argues for a citizenship that is based on active participation.
He refers to watershed stories of the development of these
ideas including the death of Socrates, the thinking of Machiavelli,
the friendship of Montaigne and La Boethie and the letters between
Benjamin and Adorno. He
also discusses issues of space and time and how they influence
citizenship including interesting observations about dwelling places
and the futility of pursuing economic growth in the face of
ends his book trying to outline how we can embrace a new ideal which
is intimately connected to action that expresses our need to be
connected to each other and our search for justice for all.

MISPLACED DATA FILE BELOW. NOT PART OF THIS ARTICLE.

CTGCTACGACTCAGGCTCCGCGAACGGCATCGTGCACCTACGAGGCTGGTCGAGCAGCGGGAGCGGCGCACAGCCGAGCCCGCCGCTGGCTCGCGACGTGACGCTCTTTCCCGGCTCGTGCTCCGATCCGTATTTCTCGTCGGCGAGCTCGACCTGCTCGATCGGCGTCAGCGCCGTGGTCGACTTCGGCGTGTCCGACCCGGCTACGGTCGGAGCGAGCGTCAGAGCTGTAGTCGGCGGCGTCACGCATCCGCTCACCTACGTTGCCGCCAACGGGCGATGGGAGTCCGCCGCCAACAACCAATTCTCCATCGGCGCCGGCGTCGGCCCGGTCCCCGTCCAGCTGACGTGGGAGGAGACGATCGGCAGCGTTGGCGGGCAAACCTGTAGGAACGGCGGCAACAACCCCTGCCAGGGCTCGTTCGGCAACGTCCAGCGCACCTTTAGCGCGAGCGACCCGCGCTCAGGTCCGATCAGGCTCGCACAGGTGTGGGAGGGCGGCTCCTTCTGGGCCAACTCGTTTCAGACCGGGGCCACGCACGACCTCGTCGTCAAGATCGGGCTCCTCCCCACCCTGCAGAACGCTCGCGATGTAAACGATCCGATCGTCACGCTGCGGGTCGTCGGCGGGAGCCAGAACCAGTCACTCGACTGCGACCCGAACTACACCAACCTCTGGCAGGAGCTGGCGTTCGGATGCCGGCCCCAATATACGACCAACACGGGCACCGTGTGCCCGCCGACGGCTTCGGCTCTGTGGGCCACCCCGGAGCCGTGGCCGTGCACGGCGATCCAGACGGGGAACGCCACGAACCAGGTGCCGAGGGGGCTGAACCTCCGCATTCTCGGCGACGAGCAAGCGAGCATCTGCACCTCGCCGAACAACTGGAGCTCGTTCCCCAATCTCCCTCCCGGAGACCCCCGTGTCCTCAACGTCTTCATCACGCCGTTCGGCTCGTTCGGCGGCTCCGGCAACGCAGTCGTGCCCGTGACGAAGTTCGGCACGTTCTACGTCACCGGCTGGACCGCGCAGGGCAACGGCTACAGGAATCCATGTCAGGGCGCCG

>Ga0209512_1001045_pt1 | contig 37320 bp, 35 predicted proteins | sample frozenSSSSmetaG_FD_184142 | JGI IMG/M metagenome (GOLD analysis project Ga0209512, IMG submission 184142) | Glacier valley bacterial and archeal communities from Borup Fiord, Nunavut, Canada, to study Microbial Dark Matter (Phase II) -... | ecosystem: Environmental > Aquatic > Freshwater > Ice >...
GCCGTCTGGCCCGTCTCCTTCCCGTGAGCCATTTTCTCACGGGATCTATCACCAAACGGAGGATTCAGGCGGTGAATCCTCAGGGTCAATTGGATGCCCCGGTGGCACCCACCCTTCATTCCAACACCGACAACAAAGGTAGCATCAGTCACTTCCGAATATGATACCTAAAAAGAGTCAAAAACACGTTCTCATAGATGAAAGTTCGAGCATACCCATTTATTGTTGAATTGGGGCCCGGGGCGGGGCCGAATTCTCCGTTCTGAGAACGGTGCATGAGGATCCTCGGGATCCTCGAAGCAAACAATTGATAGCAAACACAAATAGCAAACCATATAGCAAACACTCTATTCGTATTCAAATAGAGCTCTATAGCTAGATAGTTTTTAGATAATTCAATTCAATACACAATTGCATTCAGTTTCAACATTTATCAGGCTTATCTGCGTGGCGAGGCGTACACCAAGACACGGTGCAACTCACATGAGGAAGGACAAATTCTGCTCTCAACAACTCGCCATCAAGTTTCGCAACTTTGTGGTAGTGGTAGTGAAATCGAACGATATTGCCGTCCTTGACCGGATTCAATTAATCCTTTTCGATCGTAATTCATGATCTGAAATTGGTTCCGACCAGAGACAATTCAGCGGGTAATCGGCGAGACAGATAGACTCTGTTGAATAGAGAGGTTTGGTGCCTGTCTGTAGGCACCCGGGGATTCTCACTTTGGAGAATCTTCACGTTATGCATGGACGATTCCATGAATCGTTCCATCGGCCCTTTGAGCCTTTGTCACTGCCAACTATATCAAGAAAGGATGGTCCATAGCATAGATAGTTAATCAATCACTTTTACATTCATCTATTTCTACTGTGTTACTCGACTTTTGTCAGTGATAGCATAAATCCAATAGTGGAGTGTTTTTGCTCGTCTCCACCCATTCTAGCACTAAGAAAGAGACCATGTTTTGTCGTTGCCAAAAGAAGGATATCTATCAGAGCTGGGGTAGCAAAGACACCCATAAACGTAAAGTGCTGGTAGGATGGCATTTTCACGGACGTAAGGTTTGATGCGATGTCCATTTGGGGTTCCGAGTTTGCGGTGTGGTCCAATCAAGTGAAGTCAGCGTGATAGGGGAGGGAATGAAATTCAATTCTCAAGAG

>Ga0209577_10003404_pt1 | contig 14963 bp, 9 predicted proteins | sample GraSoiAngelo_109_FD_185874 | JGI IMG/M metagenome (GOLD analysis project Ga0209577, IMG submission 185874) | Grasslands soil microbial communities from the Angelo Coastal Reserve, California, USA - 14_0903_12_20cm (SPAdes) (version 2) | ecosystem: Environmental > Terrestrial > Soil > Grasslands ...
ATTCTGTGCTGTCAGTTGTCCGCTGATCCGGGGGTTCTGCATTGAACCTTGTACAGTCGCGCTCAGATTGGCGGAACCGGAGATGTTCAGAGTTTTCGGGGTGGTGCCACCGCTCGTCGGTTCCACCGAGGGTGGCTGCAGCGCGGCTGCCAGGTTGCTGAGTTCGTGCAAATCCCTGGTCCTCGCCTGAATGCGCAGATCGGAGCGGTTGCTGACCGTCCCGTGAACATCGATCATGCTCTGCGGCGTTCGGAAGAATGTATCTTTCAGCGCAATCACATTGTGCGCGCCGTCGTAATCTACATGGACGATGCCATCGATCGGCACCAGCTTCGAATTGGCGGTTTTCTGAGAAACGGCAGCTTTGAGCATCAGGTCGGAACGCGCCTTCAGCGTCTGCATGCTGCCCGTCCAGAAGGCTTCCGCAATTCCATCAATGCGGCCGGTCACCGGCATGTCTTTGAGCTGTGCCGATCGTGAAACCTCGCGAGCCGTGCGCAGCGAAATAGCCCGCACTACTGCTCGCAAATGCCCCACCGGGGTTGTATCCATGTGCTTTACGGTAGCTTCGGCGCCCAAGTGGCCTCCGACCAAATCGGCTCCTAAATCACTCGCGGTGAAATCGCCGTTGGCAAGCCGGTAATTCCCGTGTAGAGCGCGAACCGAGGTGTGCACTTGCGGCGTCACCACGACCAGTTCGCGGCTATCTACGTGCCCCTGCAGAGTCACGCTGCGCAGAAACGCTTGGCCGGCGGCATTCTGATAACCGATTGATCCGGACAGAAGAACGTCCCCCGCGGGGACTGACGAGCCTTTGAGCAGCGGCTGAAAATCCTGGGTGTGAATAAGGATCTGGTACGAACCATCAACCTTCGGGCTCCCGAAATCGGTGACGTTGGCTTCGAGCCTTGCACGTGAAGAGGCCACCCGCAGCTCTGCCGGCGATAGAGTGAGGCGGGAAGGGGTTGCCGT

This is a small book about a big topic: what it means to be a
citizen in a rapidly changing world.
reflection on the possibilities of political life is one of the
highest duties of humanity – that, indeed, such reflection is a
form of political action as important as any demonstration or
only thing more dangerous than a total lack of political argument is
political argument without awareness of its own pre-commitments.
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